Belgium, Brendan Gleeson, Bruges, Ciarán Hinds, Colin Farrell, Irish actors, movie reviews, Ralph Fiennes
Ciarán Hinds is in this film, but it’s a very short scene, an uncredited cameo. I knew it starred Colin Farrell as a not-very-bright hit man, and I assumed it was yet another action flick glorifying gangsters, guns and violence. And so it fell to the Long-Suffering Husband to watch In Bruges on his own. Although he recommended it highly, I still had no plans to see it until he informed me that Mr. H. did not, as I mistakenly believed, die in the first five minutes. After that, I decided to see the mise en scène for myself.
A few spoilers
In Bruges turns out to be a well-constructed exploration of what happens if you f*** up really bad, and commit a crime that is truly beyond the pale. Is there any hope for redemption, or are you condemned to spend the rest of your life… in Bruges? One of the film’s recurring jokes is that Colin Farrell’s hit man Ray utterly detests the charming city of Bruges, where he has been sent for a respite after a bungled job. What he doesn’t realize is that he would be just as miserable anywhere, given the horror and remorse he feels at having killed an innocent little boy at his prayers. (That he also murdered a priest is no problem whatsoever.)
Ray’s fate is disputed by light and dark angels. Improbably, the advocate for redemption is his fellow hit man Ken, a seasoned expert who has accepted his lot in life, and usually performs his heinous work with equanimity. When his boss Harry decrees that Ray must pay the price for being a child-killer, Ken initially agrees to do the deed. Yet he changes his mind at the last moment, when he sees Ray put a gun to his own head. Ken suddenly understands that Ray can be redeemed, and he risks the wrath of Harry to help his feckless friend.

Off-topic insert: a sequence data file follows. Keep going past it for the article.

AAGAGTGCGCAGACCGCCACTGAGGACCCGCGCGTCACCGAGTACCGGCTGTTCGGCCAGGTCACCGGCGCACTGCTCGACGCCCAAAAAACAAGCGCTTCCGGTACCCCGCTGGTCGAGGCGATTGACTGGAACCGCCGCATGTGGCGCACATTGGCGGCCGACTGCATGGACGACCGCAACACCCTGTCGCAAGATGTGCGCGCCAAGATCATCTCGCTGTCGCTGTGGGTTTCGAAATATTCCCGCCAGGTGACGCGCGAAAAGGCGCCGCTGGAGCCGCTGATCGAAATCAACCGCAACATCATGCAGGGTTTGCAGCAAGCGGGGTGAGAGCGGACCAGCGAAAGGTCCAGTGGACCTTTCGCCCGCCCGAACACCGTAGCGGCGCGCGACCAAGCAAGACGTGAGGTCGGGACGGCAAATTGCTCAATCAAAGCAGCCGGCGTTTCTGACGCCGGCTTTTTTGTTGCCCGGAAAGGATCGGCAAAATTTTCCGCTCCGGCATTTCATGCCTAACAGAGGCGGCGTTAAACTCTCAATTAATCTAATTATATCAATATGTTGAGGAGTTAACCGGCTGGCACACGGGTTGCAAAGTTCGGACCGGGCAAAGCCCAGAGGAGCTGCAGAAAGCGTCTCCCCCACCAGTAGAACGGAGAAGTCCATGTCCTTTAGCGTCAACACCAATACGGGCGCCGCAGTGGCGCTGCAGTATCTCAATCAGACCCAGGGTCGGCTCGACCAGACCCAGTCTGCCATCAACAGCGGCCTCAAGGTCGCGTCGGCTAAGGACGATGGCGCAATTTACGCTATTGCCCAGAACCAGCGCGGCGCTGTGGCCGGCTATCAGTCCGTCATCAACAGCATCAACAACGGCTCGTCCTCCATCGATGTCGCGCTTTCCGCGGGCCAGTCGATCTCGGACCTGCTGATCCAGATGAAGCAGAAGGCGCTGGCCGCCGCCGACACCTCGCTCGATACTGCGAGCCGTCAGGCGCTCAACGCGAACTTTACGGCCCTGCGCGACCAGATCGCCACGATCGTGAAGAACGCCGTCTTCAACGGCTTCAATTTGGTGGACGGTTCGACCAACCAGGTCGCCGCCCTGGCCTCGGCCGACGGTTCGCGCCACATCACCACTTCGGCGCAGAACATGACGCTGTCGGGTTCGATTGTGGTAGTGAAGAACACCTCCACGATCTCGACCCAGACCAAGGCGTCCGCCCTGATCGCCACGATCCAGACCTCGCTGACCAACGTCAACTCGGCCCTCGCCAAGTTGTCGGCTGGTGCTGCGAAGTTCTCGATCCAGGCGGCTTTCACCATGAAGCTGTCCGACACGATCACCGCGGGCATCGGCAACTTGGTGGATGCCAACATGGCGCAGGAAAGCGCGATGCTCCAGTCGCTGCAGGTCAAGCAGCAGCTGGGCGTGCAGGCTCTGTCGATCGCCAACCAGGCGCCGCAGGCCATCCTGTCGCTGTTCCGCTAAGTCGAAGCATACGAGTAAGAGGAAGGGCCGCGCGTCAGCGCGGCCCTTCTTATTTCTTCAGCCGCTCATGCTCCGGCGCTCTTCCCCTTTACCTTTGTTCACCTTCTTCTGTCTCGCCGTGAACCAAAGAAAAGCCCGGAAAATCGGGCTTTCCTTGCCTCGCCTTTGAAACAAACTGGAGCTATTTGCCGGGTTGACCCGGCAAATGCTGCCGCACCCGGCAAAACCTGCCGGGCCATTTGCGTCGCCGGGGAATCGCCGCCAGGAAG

Colin Farrell is disturbingly convincing as the puerile dimwit Ray. There’s a subplot involving a dwarf (Jordan Prentice), an actor in a local film production. Ray seems obsessed with Jimmy the dwarf (whom he insists on calling a “midget”) and with the likelihood that Jimmy will commit suicide because his size keeps him isolated from the rest of humanity. It’s a potent if twisted metaphor for Ray’s own predicament.
Brendan Gleeson is quietly impressive as Ken, a thoughtful assassin who sets out to educate himself about medieval Bruges. It says something for McDonagh’s storytelling prowess and Gleeson’s acting that together they are able to make you feel sympathetic toward Ken, even admire him. The writing for Ken’s part in the latter half of the film is particularly sharp, with some unexpected twists.
Most riveting and hilarious of all is Ralph Fiennes as Harry, the hot-tempered Cockney gangster who orders Ray’s death. Fiennes’ accent has to be heard to be believed, but imagine him gently chiding a thug who complains that Ray has blinded him:
Up to the point where Harry enters the tale, it is realistic enough. The profound sadness of Ray and Ken’s crime is contrasted with the bathetic comedy of their being forced to share a hotel room and getting on each other’s nerves. But Harry, it turns out, is an improbably romantic thug. After the botched hit, he sends Ray and Ken to Bruges in the misguided hope that Ray will enjoy a “fairytale” vacation before his permanent exit (and he’s amusingly furious when Ray reviles his favorite city). Like a comic Vito Corleone, Harry has his own, inflexible code of honor, which doesn’t permit the killing of children. His face-off with Ken, his friend and disobedient henchman, is both terrifying and amusing, as both men accept the terms of their absurd contest.